In fashion, as in real life, there are four seasons: the obvious Fall/Winter and Spring/Summer, and then the pre-collections, aka “Pre-Fall” and “Resort”. Shown in between the two major seasons, the pre-collections have a reputation for being entirely commercial, with designs meant to attract customers on the selling floor rather then capture the imagination. Most designers play into this assumption, and very few go so far as to present these line ups on actual runways. Instead, houses such as Burberry and Sonia Rykiel (helmed by Christopher Bailey and Julie de Libran, respectively) release humorless photo books, creating minimal industry excitement.
But then there are designers like Karl Lagerfeld of Chanel, who treat Resort and Pre-Fall like they would Fall/Winter or Spring/Summer. In Lagerfeld’s case, this involves taking the House of Chanel to a different city twice annually to stage a pre-collection runway extravaganza. The location of each show also serves as the initial inspiration behind the pieces themselves. Last winter, the pre-fall Metiers d’Art collection paid tribute to the storied heritage of Salzburg,Austria. For Resort 2016, however, Lagerfeld opted for an entirely different locale, one quite literally on the other side of the world: Seoul, South Korea.
As one might expect, the show, which took place last Monday, was a visual feast. It all went down at the post-modern Dongdaemun Design Plaza, where the otherwise all-white set was adorned with primary colored polka dots. The clothes themselves left nothing to be desired, eschewing the notion that pre-collections were for commercial appeal only. It was clear Lagerfeld toyed with different aspects of Korean culture, from the eye-crossing patterns and colors favored by the K-Pop set to the gentle shape of the traditional hanbok. There were also some Chanel signatures in the mix, with many a cropped black (albeit jewel-encrusted) jacket and tweed piece coming down the runway. (You can see my personal favorite looks below.)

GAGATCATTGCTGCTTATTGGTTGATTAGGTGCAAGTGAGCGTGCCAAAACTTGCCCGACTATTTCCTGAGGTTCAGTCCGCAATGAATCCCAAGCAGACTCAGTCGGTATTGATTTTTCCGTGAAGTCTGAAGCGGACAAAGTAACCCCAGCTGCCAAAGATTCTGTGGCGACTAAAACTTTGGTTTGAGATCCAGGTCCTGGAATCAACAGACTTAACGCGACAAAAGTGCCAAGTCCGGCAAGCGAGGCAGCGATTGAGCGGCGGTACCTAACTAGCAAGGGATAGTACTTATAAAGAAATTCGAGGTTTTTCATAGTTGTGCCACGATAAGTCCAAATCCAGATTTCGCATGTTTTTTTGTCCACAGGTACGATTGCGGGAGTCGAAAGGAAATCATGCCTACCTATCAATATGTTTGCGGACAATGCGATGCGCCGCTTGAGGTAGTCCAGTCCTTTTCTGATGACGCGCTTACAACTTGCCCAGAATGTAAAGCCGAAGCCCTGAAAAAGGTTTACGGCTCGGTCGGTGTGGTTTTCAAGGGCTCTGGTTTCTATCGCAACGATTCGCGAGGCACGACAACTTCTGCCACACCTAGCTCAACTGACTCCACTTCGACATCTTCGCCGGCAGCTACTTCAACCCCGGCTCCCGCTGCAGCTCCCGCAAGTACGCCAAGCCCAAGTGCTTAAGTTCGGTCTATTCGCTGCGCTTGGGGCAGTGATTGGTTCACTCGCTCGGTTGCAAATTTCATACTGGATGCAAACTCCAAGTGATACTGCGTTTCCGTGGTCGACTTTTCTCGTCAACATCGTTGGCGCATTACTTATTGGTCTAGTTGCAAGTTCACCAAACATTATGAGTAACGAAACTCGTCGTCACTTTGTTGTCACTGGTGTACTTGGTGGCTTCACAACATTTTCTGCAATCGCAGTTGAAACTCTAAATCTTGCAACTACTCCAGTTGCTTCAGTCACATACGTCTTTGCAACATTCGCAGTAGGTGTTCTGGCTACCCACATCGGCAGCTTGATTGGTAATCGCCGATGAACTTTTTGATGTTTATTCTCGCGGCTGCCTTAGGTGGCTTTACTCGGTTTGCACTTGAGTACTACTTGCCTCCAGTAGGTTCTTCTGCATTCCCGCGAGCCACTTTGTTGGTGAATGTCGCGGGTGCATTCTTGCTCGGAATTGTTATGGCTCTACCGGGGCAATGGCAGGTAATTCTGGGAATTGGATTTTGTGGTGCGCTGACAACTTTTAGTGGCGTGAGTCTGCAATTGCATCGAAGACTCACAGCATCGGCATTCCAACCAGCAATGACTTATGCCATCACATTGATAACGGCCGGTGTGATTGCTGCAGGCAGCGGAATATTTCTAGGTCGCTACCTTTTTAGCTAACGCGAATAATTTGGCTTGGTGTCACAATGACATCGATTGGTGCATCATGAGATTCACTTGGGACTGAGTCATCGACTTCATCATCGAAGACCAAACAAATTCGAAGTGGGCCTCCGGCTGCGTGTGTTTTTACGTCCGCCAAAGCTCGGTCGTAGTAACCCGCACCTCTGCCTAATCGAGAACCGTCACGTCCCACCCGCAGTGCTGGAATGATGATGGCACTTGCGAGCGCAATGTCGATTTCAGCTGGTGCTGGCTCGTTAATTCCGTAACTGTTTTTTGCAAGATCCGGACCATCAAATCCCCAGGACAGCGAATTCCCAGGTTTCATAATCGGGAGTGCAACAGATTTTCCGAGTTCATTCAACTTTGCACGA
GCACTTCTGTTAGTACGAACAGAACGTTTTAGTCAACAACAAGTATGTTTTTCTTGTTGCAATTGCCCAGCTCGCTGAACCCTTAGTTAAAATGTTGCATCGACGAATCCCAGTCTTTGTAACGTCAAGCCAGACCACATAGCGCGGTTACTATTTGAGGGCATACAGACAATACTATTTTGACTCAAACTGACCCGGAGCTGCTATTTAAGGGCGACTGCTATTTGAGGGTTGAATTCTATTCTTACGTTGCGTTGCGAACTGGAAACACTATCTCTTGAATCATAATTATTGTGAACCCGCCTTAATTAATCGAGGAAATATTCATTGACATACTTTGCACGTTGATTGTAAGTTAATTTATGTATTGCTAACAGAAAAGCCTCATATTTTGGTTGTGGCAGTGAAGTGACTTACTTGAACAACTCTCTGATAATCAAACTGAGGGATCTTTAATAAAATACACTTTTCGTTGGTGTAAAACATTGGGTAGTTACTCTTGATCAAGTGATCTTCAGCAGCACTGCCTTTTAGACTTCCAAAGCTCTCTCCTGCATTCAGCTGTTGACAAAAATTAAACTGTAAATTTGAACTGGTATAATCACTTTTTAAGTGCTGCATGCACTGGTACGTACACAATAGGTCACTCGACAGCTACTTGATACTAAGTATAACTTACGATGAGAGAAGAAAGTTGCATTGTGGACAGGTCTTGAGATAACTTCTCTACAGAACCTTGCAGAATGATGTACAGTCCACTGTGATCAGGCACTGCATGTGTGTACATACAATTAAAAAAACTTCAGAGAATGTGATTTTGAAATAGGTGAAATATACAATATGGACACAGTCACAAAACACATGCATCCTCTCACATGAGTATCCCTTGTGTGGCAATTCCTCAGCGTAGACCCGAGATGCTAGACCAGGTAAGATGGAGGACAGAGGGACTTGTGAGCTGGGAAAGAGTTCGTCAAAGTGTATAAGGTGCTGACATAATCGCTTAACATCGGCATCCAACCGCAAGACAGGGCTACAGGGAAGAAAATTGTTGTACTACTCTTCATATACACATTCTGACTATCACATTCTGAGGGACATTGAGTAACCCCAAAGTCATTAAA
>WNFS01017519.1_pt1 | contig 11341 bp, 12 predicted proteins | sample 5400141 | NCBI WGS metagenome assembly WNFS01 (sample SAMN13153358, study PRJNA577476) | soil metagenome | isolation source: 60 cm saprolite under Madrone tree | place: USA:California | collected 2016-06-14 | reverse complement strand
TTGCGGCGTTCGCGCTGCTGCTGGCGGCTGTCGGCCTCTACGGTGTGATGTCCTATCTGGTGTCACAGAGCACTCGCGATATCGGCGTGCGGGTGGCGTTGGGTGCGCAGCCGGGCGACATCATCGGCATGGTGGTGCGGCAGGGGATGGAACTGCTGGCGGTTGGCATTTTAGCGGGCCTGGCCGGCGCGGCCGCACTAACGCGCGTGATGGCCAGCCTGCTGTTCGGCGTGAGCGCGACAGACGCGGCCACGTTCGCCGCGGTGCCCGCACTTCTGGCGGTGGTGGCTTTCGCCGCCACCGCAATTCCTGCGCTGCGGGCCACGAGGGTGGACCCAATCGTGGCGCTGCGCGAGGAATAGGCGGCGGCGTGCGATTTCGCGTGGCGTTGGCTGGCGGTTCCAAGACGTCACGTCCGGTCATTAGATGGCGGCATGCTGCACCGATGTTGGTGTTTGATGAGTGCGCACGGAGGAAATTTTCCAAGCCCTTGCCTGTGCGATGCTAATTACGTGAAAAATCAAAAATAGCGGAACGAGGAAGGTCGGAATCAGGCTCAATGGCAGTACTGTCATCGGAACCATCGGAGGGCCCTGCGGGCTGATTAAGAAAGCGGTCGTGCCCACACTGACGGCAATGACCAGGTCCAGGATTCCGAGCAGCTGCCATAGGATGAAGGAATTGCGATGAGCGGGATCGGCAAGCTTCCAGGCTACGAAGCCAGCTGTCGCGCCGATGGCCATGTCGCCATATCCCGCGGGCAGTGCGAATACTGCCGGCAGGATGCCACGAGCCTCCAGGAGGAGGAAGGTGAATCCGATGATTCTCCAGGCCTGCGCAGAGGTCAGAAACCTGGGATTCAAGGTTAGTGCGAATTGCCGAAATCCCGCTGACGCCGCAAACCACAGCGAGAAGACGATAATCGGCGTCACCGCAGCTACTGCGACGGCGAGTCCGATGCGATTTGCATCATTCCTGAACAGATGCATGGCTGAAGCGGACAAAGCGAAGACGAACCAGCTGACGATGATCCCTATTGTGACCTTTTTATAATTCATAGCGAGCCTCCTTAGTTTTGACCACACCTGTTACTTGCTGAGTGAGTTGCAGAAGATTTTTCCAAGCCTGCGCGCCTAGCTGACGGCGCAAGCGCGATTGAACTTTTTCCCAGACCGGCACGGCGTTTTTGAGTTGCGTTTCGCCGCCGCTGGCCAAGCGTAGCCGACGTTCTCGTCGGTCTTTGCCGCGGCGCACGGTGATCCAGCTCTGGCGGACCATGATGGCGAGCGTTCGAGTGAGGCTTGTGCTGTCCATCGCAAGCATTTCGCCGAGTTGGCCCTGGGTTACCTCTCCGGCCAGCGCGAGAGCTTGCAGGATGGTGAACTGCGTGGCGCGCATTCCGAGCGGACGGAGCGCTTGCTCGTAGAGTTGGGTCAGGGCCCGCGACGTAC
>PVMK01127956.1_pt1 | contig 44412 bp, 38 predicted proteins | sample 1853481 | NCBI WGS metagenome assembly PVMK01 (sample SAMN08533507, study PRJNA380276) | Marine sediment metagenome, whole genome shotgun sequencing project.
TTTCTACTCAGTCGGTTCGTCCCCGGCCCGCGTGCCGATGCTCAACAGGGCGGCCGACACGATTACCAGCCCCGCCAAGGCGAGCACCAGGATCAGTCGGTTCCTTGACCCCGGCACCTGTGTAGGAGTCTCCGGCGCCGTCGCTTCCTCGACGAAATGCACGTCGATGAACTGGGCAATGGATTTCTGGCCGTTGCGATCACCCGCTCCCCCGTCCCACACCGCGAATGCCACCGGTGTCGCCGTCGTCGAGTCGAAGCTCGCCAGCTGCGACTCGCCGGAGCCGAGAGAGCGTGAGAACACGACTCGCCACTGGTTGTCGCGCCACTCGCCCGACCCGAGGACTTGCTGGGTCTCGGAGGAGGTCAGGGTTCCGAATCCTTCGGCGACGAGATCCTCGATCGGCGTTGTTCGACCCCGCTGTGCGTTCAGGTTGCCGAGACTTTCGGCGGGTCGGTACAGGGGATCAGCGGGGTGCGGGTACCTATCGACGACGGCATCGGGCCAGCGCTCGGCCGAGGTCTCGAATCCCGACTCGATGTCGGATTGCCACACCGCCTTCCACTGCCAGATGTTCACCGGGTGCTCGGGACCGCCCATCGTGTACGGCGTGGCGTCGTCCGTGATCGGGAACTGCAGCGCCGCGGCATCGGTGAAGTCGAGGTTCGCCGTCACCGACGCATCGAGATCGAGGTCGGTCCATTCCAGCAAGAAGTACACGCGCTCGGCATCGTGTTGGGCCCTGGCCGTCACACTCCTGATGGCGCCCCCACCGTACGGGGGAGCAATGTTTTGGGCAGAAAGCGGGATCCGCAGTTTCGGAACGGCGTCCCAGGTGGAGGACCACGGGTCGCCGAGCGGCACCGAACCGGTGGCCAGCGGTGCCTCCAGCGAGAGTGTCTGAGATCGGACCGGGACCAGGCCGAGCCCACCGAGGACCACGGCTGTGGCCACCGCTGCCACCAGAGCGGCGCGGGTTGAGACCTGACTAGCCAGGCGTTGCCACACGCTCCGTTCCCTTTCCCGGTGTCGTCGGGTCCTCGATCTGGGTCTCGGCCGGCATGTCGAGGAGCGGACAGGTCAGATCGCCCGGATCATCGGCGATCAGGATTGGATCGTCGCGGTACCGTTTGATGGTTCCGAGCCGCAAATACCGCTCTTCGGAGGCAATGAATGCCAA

Not surprisingly, Chanel’s latest venture was met with cheers from across the fashion sphere. Show-goers were generous with their praise, especially the native Koreans in the audience. One attendee, the K-Pop star G-Dragon, remarked “The styling was really Korean. They mixed a lot of elements of traditional Korean style with Chanel’s own identity…[and] I was so proud to see this as a Korean.” The reaction drawn from the general public was similarly enthusiastic, with fans everywhere sharing their excitement as the collection made the rounds on social media.
I myself adored this collection. Much like G-Dragon, I get a strange pleasure out of the irony of a house as revered as Chanel using the culture of a somewhat unexplored, decidedly less-posh city as an inspiration for a collection. I also applaud Karl Lagerfeld’s refusal to take the more accepted (not to mention budget-friendly) approach to Resort and Pre-Fall. Instead, he seizes the opportunity to put on a show, delivering some seriously fabulous fashion in the process. And no matter what your stance on the fashion industry is, you cannot help but admire that.
After all, it’s Karl’s world, and we all just live in it.
Pictures (unless otherwise cited) via Style.com
Quote via WWD.com
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